I’d like to invite you into an experience I had earlier this week… would you allow me a moment to set the stage? As you enter the living room where we’re gathered, you notice the warm lighting and inviting couches and chairs that circle the perimeter. A soft taupe carpet tickles your toes as you sit down beside me on the floor and survey the room. One girl curled up on the side of the couch, eyes closed, lips moving, but no sound coming from them – another young woman sits on the other end in a similar posture with tears streaming down her cheeks. Beside her, a young man sits in a chair, his head in a pillow and across from them a man sits on an ottoman, head bowed deep to his knees with his hands wrapped around the back. His wife kneels beside him, facing the ottoman with an open Bible in front of her. Another couple sits on the loveseat and another in a set of chairs, quietly praying with eyes tightly shut. One young man has taken up the center of the room and is laying prostrate with hands stretched out before him. Your eyes flit to my husband who sits beside me on the floor with his head bowed and arms wrapped around his knees as he draws his legs up to his chest.
I take a deep breath and quietly begin to strum my guitar as the man on the ottoman, our leader, leads us in a quiet prayer. For the next twenty minutes, we sing out with shaky voices and reverent spirits to the Great I Am.
What you’ve stumbled upon here is our LifeGroup meeting from this past week and before you get any crazy ideas that this is a typical night for our group – let me point out the chocolate cake crumbs that give evidence to the dessert we just devoured in honor of two birthdays. Our group time typically consists of large amounts of laughter and coffee and sometimes ends with an exuberant game of Banana-grams or Dutch Blitz! But today, we have just started working through a study based on Francis Chan’s book, “Crazy Love.”
Without getting into too many details (because I want you to read it for yourself), let me say that I highly recommend this book to anyone who needs a renewal of their first Love and a push to live their lives as followers of Christ in a more effective and passionate way. We’ve only made it through the Introduction and first Chapter when you join our group and it’s evident that this study has the power and potential to be life-changing. In the short section of the book we’ve covered so far, Chan has challenged our preconceived ideas of God and our tendency as Believers to fit Him into a “box” who we think He is and what we believe He should do for us. Chan’s words are simple reminders of truths we’ve learned in church, at home, and through our own reading of Scripture, but they are presented in a new light and I’m convicted that I don’t approach the Throne Room of God with the right heart-attitude.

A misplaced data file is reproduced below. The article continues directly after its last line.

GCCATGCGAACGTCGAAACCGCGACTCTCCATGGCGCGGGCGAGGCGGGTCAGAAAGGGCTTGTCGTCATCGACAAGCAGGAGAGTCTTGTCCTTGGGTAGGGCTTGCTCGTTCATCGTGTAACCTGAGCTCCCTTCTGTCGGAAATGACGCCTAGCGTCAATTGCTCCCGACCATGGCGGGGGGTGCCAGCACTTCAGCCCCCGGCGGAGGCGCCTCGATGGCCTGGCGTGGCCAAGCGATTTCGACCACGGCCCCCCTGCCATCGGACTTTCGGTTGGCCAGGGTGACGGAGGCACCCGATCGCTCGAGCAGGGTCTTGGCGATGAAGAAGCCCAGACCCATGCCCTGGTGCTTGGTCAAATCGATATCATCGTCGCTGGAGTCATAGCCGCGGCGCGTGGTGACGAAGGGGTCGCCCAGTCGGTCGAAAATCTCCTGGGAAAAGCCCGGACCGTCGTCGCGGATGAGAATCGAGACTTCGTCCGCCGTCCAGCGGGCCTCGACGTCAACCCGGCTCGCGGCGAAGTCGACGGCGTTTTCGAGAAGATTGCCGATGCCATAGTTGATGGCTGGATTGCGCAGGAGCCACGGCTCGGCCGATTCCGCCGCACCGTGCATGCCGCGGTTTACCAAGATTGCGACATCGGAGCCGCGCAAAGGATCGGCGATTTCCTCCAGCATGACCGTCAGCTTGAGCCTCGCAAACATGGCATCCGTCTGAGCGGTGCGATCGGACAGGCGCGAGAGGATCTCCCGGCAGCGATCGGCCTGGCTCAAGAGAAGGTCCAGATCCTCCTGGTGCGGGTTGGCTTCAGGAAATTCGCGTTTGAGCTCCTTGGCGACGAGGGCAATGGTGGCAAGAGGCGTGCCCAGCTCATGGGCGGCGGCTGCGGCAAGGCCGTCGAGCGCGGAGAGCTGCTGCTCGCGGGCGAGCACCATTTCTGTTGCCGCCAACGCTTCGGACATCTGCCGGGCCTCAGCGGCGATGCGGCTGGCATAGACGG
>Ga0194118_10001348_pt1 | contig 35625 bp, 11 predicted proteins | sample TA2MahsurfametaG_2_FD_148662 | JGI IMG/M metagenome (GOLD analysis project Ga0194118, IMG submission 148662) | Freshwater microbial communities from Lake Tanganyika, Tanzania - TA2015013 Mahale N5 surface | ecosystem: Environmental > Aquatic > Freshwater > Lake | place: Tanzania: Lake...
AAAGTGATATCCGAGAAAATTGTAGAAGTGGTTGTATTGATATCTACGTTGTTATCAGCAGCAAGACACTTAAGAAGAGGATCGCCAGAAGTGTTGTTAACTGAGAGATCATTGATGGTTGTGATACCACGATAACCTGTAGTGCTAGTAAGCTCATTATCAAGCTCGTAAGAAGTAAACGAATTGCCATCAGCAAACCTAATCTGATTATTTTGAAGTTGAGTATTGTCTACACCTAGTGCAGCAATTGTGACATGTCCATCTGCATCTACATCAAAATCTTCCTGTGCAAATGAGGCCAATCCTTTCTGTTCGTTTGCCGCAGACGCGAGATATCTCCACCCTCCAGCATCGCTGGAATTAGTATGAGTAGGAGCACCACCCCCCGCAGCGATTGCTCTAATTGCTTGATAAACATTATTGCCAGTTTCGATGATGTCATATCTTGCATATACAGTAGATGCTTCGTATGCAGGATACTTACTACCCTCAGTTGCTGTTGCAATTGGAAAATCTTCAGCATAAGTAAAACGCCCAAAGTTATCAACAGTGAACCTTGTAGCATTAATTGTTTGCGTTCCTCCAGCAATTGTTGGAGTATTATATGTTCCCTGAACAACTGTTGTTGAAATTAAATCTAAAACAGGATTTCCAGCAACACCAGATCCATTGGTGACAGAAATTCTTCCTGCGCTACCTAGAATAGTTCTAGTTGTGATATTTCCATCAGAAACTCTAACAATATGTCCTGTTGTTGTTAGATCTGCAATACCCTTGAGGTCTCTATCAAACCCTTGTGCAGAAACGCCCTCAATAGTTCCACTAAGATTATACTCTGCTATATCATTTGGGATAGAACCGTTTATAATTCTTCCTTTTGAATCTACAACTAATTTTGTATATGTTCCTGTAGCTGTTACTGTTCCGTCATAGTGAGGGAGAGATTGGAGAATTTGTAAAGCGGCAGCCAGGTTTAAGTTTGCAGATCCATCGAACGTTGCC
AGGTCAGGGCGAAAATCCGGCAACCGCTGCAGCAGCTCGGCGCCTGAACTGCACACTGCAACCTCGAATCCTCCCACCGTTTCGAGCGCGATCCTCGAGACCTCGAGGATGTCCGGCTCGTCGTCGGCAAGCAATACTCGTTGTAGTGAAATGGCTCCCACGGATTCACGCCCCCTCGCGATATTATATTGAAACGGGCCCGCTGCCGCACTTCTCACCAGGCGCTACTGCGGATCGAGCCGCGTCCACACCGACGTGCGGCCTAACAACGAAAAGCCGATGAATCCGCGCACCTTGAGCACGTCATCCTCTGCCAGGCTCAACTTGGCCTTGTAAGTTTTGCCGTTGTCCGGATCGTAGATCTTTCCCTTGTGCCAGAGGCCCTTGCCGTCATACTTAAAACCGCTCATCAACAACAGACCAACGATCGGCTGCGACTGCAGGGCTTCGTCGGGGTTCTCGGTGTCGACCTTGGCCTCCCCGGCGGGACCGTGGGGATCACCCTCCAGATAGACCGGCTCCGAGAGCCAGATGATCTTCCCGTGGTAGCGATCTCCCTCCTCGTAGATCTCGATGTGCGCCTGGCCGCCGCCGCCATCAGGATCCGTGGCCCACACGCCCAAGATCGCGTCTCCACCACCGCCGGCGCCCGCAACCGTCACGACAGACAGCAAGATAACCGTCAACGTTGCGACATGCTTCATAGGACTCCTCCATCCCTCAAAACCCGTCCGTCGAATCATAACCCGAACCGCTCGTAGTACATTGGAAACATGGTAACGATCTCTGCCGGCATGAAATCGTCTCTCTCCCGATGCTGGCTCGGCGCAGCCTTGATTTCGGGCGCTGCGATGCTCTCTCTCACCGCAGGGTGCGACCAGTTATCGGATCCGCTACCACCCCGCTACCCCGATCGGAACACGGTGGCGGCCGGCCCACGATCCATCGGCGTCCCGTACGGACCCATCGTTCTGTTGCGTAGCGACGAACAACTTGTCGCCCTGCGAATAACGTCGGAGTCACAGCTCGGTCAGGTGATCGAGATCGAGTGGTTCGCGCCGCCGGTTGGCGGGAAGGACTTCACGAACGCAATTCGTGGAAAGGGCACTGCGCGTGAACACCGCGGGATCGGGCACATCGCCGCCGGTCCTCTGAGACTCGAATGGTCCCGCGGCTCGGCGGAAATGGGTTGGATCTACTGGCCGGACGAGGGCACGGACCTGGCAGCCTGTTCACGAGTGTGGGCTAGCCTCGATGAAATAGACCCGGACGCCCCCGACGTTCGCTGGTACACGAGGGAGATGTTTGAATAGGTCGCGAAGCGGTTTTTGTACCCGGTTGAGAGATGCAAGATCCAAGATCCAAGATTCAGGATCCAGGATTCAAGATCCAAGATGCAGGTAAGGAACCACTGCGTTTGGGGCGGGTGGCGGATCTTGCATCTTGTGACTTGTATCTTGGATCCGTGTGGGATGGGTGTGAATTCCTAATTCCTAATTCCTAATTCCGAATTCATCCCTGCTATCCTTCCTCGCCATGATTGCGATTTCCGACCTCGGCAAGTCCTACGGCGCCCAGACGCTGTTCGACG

The study prompts an examination of the way we pray – taking us through an exercise of merely looking at the words we use in opening the communication lines with God and how that reflects our heart. I often fall into the trap of “ritualistic” prayers – I always open with “Dear God,” as if I’m addressing a form letter and move almost immediately into my petitions of “Please help my husband find a better job,” or “I’m so tired this morning – I need fill-in-the-blank,” or even “Well, You know what I need and I trust You’ll meet me there.” There is nothing wrong with these prayers, but they shouldn’t be a steady diet in my talking to my Creator, Savior, and Father. Let me back up…in talking with Him – not to Him…this is a two-way street!
Our discussion for the evening has delved into the meaning behind the various names of God and how a better understanding of His attributes can radically change our prayer life. The more we examine the pictures of God as found in Scripture the clearer the image becomes of who we are actually addressing when we pray.
When you write a letter to a company – you address it: “Dear Sir or Madame,” or “To Whom it May Concern” because you’re not really familiar with who you’re writing to and what kind of person they are – if you were intimately connected with them, your opening lines and the content of your letter would hold a much more personal tone.
In the same manner, by knowing Him better, our communication with Him will become deeper and more intimate. The scene I described for you earlier is a result of our taking the time to recognize who He is and merely respond appropriately.
He is the Creator of all life and Scripture tells us that all things were created for His purpose, not ours.
He is completely and perfectly set-apart in His holiness and it is only by the saving grace found in relationship with His Son, Jesus that we are even able to approach His Throne.
He is LORD and as such is in complete control of everything we have – including our spouses, our children, our finances, our home, our jobs, our passions.
He is King and as royalty is deserving of our reverence and awe at even being admitted an audience in His Court.
He is Father and graciously guides and directs our paths with passionate love and an all-knowing will.
I challenge you this week to join me in truly examining who God is and see how that affects your one-on-one time with Him! What attributes and/or names of God grab your heart the most – when you pray, how does that “image” you hold of Him affect your communication?